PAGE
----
A viral headache trick may help your kids the next time they're experiencing headache pain, experts ...
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Experts Say This Viral Headache Trick Could Help Your Kids (& You) With Pain

If you've ever seen your child in pain, you know why most parents are willing to do whatever it takes to help their kids feel better — even following the advice of a random stranger on the internet. A viral trick to cure headaches is making the rounds on Facebook, and experts say it could be worth a try. It requires dipping your child's feet in warm water with an ice pack on their neck, and several people swear by this.

"Both heat and cold have been used as simple and effective pain relievers for centuries," pediatrician Dr. Natasha Burgert tells Romper. "The sensation of pain relies on our nervous system and brain. When we use hot or cold for pain or injury, the sensation of temperature dominates the nerve cells and can 'trick' the brain into focusing on temperature rather than the pain stimulus. The temperature sensation makes the sensation of pain relatively lessened."

According to the post, Facebook user Chanda Allen says that putting her son's feet in warm water and an ice pack on his neck helped relieve the pain from his headache in about five minutes. Once her son felt better, he asked her to post his photo and the trick online to help others. (Let's hear your collective 'aww' for this kiddo's kind heart.)

Plenty of Facebook users agreed with the efficacy of this headache cure in the comments of the post, while others simply thanked Allen for the information. Some people mentioned tricks of their own, from a brown paper bag soaked in vinegar and placed on the forehead to various essential oils. It seems many headache sufferers are willing to try just about anything to get rid of the pain. As with any medical advice though, getting an expert to weigh in on the merits of home remedies is key.

Dr. Charisse Litchman, neurologist and American Headache Society fellow, tells Romper that in addition to distracting from pain, the ice packs and warm water can also impact the size of a person's blood vessels. However, she notes that "there is no data to suggest that changes in the size of your blood vessels can help mitigate headaches and migraines. In fact, the theory that blood vessel changes in your head can cause headaches has largely fallen out of favor in the scientific community."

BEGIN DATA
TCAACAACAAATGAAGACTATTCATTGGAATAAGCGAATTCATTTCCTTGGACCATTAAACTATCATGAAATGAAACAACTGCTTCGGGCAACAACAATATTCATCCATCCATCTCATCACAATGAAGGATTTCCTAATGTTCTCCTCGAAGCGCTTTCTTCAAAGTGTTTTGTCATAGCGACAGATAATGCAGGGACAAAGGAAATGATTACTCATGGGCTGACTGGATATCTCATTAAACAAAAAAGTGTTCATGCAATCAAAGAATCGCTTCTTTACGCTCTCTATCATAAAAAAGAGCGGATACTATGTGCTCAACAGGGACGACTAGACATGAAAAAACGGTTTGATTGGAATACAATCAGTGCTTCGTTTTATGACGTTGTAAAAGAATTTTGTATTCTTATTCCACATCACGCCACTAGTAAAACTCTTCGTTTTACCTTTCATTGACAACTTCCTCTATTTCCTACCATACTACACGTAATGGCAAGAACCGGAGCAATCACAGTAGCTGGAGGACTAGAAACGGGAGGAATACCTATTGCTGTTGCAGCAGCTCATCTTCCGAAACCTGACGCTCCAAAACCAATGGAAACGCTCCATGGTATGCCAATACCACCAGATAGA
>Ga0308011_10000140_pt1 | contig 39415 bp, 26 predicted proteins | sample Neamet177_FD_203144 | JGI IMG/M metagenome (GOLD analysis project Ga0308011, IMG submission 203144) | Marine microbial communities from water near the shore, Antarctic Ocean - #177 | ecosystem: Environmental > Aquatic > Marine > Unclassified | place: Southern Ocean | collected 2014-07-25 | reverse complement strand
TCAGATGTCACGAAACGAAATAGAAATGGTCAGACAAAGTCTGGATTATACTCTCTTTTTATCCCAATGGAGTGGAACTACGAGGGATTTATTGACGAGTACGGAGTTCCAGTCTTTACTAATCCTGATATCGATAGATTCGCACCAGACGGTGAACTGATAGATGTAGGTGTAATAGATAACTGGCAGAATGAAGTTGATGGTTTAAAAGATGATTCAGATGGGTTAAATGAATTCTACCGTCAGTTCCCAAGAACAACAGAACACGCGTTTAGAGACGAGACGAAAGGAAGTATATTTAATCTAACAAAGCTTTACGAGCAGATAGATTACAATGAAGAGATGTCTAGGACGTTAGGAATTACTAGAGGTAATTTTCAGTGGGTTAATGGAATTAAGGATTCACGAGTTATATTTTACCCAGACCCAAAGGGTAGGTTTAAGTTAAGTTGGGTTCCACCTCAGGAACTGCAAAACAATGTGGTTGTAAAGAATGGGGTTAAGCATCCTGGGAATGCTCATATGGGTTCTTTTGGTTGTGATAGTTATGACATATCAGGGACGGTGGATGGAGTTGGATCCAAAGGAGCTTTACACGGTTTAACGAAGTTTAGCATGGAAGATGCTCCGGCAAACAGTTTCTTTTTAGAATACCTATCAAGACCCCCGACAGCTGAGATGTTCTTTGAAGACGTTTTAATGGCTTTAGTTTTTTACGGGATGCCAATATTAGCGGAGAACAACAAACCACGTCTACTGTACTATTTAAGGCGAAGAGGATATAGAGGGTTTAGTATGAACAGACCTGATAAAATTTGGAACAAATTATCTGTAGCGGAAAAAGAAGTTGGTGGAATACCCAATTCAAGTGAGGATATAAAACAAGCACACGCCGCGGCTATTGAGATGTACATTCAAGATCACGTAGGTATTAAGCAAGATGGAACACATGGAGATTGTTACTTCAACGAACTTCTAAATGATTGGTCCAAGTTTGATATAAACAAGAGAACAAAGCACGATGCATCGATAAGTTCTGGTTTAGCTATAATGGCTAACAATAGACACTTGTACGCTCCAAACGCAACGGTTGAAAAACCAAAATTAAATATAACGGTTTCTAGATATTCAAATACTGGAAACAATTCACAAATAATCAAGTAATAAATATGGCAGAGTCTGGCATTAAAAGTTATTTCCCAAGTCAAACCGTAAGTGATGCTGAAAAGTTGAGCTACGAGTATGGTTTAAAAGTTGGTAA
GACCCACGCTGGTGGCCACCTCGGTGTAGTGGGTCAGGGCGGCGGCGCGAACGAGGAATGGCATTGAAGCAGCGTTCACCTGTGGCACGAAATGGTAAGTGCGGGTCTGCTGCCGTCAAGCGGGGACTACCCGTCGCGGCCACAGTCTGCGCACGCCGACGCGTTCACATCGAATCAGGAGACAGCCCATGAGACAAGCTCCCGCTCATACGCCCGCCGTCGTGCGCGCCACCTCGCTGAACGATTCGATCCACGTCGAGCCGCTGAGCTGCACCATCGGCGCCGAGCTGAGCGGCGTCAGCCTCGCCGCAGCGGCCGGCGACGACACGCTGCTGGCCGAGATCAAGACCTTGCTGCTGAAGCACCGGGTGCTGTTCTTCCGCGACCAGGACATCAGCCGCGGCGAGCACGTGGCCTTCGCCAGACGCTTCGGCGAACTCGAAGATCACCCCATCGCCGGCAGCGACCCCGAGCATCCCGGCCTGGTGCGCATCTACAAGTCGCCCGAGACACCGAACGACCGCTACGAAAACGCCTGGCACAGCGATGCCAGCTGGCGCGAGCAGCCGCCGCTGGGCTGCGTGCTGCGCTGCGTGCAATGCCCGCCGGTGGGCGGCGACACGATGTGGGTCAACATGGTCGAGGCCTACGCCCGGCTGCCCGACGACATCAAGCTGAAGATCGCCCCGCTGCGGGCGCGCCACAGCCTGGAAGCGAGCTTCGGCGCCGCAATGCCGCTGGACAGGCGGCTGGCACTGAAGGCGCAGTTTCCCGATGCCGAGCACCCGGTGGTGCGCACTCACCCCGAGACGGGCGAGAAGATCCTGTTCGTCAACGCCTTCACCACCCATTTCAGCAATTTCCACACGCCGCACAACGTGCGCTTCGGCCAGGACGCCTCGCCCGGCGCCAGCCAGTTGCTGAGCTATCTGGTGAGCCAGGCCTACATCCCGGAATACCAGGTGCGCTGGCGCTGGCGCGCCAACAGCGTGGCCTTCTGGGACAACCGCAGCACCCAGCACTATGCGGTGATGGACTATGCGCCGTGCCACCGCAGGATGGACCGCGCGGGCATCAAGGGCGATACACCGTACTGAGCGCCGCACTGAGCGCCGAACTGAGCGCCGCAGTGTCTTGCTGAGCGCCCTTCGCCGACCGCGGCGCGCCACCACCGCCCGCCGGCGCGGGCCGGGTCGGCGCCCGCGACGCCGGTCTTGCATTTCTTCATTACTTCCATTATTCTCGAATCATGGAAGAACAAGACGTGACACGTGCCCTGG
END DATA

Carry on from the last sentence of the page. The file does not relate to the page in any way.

The reasons for headaches are numerous. They can strike at anytime, often without warning in adults and kids alike. "Common causes of headaches in children include too much screen time, poor sleep, irregular meals, dehydration, abnormal vision, stress, and illness," Dr. Sarah Schaffer DeRoo, a pediatrician with Children's National Hospital tells Romper.

So, should you try this trick on your kids the next time they have a headache? It could definitely work, but that all depends on how severe their pain is and why they have a headache to begin with.

"Relaxation techniques and comfort measures to address neck pain and light sensitivity can help reduce the severity of headaches, which can include lying quietly in a dark room, as well as putting an ice pack on your neck or putting your feet with warm water," Litchman explains. "These actions can be especially helpful techniques for people who experience mild headaches. For those who experience more severe and frequent headaches and migraines, these techniques can be combined with medication to alleviate pain."

Honestly, seeing a child deal with headache pain is just the worst, so if at-home treatment isn't helping, it may be necessary to visit their pediatrician. "If your child frequently suffers from headaches, headaches are associated with confusion, vomiting, or vision changes, or headaches are not able to be calmed down with pain control efforts, it's time to see the doctor," Burgert tells Romper.


Dr. Charisse Litchman, Neurologist, American Headache Society fellow, clinical advisor behind the integrated headache and migraine treatment program with Nurx

Sarah Schaffer DeRoo, MD pediatrician at Children's National Hospital

Natasha Burgert, MD, FAAP, pediatrician in South Overland Park, KS